Term life insurance is excellent coverage as long as you do not try to keep it for too long. It is intended to give you access to death benefits for your heirs that are large enough to cover their immediate needs upon your death. However, term insurance gets very expensive if you attempt to keep it late into your lifetime.
Term life insurance does not build cash value in the policy.
Unlike whole life insurance, you receive no cash value with a term policy. Your premium only pays for the cost of the value of your insurance. The idea is that you will invest the difference between the cost of whole life insurance and term insurance to make up the additional needed value. If you do not plan to do this, you may find whole life insurance to be a better option for you.
Some term life insurance offers a level premium for the duration of the policy.
With this type of insurance, you will pay the same amount per period for as long as you keep the policy in force. The trade for level premiums is a decreasing value to the insurance coverage as you age. The dollar value of the death benefit will be lowered every 5 years or so until it is no longer worth keeping. Most decreasing term policies either stop at about age 70 or convert to a burial policy that is somewhat costly. Buying prepaid burial insurance is probably a better deal at this point.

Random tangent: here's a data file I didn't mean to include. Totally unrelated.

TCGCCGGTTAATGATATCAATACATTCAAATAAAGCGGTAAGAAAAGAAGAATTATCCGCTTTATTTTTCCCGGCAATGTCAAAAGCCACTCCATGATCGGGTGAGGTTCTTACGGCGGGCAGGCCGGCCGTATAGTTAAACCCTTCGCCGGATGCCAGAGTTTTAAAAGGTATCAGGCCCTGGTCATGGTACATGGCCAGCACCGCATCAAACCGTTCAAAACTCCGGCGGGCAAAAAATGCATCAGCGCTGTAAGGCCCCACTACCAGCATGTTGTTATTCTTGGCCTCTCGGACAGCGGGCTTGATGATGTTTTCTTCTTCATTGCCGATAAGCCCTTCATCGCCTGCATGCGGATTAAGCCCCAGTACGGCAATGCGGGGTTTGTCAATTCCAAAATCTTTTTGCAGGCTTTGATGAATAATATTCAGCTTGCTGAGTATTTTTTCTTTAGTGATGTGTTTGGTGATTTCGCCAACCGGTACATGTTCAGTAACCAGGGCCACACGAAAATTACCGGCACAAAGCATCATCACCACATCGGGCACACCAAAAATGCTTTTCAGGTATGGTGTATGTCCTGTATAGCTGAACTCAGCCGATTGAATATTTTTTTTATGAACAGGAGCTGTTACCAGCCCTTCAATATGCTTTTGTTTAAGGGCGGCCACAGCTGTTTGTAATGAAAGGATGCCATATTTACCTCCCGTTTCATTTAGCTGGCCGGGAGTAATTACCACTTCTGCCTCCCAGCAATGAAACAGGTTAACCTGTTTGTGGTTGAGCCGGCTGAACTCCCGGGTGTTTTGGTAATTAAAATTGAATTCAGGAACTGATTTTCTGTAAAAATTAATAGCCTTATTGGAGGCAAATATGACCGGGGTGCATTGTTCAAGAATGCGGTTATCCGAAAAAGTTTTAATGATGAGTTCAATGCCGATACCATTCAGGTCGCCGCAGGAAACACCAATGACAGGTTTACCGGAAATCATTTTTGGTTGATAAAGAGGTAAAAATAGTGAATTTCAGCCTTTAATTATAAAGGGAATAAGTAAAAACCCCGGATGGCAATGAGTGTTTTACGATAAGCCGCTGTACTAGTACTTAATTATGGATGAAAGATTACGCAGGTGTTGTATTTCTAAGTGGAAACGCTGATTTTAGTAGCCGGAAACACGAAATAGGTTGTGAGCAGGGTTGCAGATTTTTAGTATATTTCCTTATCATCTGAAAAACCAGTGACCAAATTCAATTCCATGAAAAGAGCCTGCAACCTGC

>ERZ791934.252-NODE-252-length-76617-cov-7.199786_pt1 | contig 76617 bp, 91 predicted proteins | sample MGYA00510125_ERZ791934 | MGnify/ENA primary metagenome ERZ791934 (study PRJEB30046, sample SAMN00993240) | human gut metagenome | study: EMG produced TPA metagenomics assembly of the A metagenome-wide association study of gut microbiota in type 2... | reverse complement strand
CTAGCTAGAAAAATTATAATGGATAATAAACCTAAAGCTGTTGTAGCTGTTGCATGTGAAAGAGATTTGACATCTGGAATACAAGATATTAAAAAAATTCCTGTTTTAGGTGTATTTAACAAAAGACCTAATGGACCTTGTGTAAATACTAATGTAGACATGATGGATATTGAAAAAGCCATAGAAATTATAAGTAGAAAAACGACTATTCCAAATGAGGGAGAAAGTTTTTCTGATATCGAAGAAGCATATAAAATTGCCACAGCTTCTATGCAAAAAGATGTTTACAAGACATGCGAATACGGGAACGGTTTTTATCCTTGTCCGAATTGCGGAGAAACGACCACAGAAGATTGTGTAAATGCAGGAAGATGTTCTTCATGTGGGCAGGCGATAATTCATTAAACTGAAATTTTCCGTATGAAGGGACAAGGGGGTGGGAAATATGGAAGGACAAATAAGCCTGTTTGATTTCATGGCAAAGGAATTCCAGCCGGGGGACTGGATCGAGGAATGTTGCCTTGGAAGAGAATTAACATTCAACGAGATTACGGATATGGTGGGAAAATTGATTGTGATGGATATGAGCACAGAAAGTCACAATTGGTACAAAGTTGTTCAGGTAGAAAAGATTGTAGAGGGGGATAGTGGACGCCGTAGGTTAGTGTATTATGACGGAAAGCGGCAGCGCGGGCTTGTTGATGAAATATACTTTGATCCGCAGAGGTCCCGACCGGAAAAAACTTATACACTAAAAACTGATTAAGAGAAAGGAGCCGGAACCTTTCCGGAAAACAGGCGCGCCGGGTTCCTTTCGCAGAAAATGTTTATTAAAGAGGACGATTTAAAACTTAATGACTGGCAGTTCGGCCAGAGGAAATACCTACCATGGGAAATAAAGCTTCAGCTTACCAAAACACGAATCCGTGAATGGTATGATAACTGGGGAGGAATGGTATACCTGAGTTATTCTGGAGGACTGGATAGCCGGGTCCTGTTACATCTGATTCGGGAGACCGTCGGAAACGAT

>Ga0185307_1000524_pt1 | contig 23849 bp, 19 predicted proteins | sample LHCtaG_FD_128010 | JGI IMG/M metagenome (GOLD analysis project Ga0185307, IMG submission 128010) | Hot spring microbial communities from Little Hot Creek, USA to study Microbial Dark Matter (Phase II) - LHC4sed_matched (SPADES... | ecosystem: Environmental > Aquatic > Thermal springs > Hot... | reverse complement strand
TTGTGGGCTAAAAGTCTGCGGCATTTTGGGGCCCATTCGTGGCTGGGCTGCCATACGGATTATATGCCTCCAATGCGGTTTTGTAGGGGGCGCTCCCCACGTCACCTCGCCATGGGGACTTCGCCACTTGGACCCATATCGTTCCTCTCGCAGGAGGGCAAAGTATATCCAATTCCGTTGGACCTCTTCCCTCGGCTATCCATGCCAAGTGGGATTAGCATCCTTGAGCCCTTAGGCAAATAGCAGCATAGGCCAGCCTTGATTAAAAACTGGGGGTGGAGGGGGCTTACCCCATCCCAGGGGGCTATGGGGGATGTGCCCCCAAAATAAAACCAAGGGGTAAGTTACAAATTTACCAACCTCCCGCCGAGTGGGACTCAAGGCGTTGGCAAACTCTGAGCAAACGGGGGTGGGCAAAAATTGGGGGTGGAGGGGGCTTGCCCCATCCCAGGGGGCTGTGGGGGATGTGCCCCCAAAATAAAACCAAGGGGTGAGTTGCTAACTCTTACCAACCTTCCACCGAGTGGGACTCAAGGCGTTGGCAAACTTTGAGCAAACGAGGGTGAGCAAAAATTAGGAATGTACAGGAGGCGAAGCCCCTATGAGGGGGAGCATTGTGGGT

Frequently, people prefer to buy term life insurance that holds its value constant during the policy term.
In this case, the face value of the policy never changes as long as it is kept in force. It is considered guaranteed renewable. This means that the policy will be not be canceled due to declining health or injuries in the insured. This is a great policy for young people with growing families that need the protection of cash to provide for the care and education of the children in the event of the death of a parent or parents. Since term insurance is a bargain for young people, it can give their heirs piles of money to keep the heirs life on track financially until they can support themselves.
The problem with term life insurance with a constant face value is the premium cost.
As the insured ages, the premiums rise every 5 or so years. Up to about age 50, the rates are fairly good. After that, they can rise significantly with the completion of each term. Term insurance can be sold in 5 year, 10 year, or other offered time frames or terms. This signifies the length of time before premium reviews occur. By age 70, most of these types of term life insurance policies are becoming far to costly for a retiree to maintain.
Credit life insurance is a form of decreasing term life insurance.
When buying a house, car, or other large item, credit life insurance can be attached to the monthly payment. This insurance will pay off the balance of the loan in the event of the death of the borrower. In this way, the debt will not be passed to the estate. Some banks require this type of insurance or a term policy with the bank as the beneficiary to protect their investment. As the loan is retired, the policy value decreases. The idea is to have the insurance amount and the loan to equal zero at the same time.